When you see a glamorous movie star like Kate Beckinsale tying her hair back and wearing glasses, it's surefire shorthand that she's an uptight soul. Writer-director Lisa Cholodenko gives a couple of even more obvious clues in her second feature film, Laurel Canyon. Kate, as medical grad student Alex, also gets huffy when someone translates the theme of her upcoming dissertation on Drosophila genomics into plain English, i.e., the sex life of fruit flies. That, and she keeps her shirt on while having sex.
Along with the repressed chick generally comes the idea that by movie's end she'll have loosened up, let her hair down, and switched to contacts, often as a result of receiving sex from a free-spirited soul. Yet Alex's fiancée Sam (Christian Bale) is even more uptight than she is. His excuse is his upbringing. We never hear about Dad, but Mom (played by Frances McDormand) -- or Jane, as her son insists on addressing her -- is a wild and crazy free spirit, an executive with a record label. So, when Alex and Sam head for L.A. to stay at Jane's "empty" pad while Sam pursues his studies at a mental hospital, craziness ensues when it turns out that Jane's still in the house, along with the band she's working with, fronted by British rocker Ian (Allesandro Nivola) and backed up by members of Folk Implosion. And boy, do they like to party!
Cholodenko's mining some familiar ground here. Her first feature, High Art, dealt similarly with tensions between the sterile world of competitive employment and the wild arts scene. Specifically, the tendency of those tensions to strain relationships and tempt people toward new loves and even new sexual orientations. The major change this time out is the geography -- L.A. as opposed to New York -- and that affects the film's dynamic, but not necessarily the way that it should. Maybe it's that Cholodenko's loath to be too critical of another town, but Laurel Canyon lacks the sense of risk that High Art had, and thus emasculates Sam, its apparent protagonist.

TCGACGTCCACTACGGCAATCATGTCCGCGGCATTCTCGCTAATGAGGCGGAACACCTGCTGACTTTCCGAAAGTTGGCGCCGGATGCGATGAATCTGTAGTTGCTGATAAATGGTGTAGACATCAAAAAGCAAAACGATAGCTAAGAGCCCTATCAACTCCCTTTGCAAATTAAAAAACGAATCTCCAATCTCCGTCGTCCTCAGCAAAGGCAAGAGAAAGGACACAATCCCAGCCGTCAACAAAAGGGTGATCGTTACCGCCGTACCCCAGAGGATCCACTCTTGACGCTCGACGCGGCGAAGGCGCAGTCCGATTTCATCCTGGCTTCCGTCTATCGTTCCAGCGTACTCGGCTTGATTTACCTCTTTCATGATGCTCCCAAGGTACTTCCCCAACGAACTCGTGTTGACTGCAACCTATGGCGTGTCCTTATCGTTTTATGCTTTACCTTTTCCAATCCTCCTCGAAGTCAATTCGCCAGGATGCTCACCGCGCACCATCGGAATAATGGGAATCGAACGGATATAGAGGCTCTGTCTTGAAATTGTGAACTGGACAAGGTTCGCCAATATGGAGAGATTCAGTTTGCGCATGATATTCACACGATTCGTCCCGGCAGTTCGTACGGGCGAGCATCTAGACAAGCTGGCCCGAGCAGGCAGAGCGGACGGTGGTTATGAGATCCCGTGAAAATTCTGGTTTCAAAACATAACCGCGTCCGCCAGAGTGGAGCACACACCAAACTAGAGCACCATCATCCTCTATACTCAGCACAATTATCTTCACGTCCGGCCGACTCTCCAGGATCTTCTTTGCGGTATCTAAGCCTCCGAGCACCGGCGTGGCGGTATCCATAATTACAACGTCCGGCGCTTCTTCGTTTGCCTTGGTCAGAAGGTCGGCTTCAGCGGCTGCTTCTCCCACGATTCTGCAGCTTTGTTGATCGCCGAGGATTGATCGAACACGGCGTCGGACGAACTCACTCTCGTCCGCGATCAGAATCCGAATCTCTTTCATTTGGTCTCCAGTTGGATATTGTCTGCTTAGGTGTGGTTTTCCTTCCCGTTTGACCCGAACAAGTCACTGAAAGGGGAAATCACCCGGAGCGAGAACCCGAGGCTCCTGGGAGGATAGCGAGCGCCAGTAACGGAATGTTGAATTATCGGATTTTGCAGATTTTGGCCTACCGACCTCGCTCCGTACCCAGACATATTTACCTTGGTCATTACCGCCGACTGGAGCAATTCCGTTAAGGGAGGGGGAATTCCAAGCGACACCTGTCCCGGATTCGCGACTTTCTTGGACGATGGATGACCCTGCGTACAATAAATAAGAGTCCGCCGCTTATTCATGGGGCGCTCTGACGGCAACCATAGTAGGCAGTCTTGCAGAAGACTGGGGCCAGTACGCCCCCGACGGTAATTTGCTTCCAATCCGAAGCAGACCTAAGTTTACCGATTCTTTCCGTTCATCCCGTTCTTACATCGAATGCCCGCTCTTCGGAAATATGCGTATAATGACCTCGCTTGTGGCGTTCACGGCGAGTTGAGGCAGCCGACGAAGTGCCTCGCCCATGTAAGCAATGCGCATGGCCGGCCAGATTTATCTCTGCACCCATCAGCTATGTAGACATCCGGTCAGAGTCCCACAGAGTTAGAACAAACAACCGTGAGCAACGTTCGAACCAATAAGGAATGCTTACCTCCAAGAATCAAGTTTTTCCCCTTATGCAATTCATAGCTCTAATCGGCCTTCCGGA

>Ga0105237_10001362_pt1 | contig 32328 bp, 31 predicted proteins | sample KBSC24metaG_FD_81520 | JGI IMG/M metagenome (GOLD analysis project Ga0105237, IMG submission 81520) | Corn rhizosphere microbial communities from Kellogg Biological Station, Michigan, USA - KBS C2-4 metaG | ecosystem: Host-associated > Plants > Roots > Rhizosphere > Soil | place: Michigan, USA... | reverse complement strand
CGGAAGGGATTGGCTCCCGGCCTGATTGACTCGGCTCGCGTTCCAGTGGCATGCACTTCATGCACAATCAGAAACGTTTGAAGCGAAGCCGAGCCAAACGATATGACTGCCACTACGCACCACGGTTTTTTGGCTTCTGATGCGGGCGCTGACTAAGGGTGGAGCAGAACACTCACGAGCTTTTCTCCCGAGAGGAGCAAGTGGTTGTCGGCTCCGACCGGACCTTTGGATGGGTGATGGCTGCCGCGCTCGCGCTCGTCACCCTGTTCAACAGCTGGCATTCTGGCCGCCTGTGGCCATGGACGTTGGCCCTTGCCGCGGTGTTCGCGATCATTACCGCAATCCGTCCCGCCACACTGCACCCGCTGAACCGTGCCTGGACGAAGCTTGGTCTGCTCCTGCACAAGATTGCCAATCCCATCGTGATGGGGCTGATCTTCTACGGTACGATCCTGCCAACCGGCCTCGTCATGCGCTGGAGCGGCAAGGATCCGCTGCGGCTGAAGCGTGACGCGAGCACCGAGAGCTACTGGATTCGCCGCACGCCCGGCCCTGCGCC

Now, anyone who's ever had a wild and crazy mother probably resents the lack of stability it brings, but if we don't see the damage being done -- or even get some decent hints -- it's hard to assess. Jane comes off as a purely fun person to be around, while Sam looks like a bastard for constantly aiming cutting, passive-aggressive remarks in her direction. The point, perhaps, is that Sam has to get worse before he can get better. The preferred method for putting him through the wringer is of course sexual temptation, which arrives for Sam in the form of Natascha McElhone.
"But what about the lesbians?" the Cholodenko fan may ask. "Even her short films have lesbians; does this one?" Relax. How does a potential threesome sound? For it turns out that Alex's temptation will not merely be Anglo-accented Ian, but also Ian's paramour -- Jane. Viewers who think of Frances McDormand as merely a comical figure from the likes of Fargo will have their eyes opened here, as we see a side (and a bare front) of her that's normally reserved for Joel Coen's eyes only.
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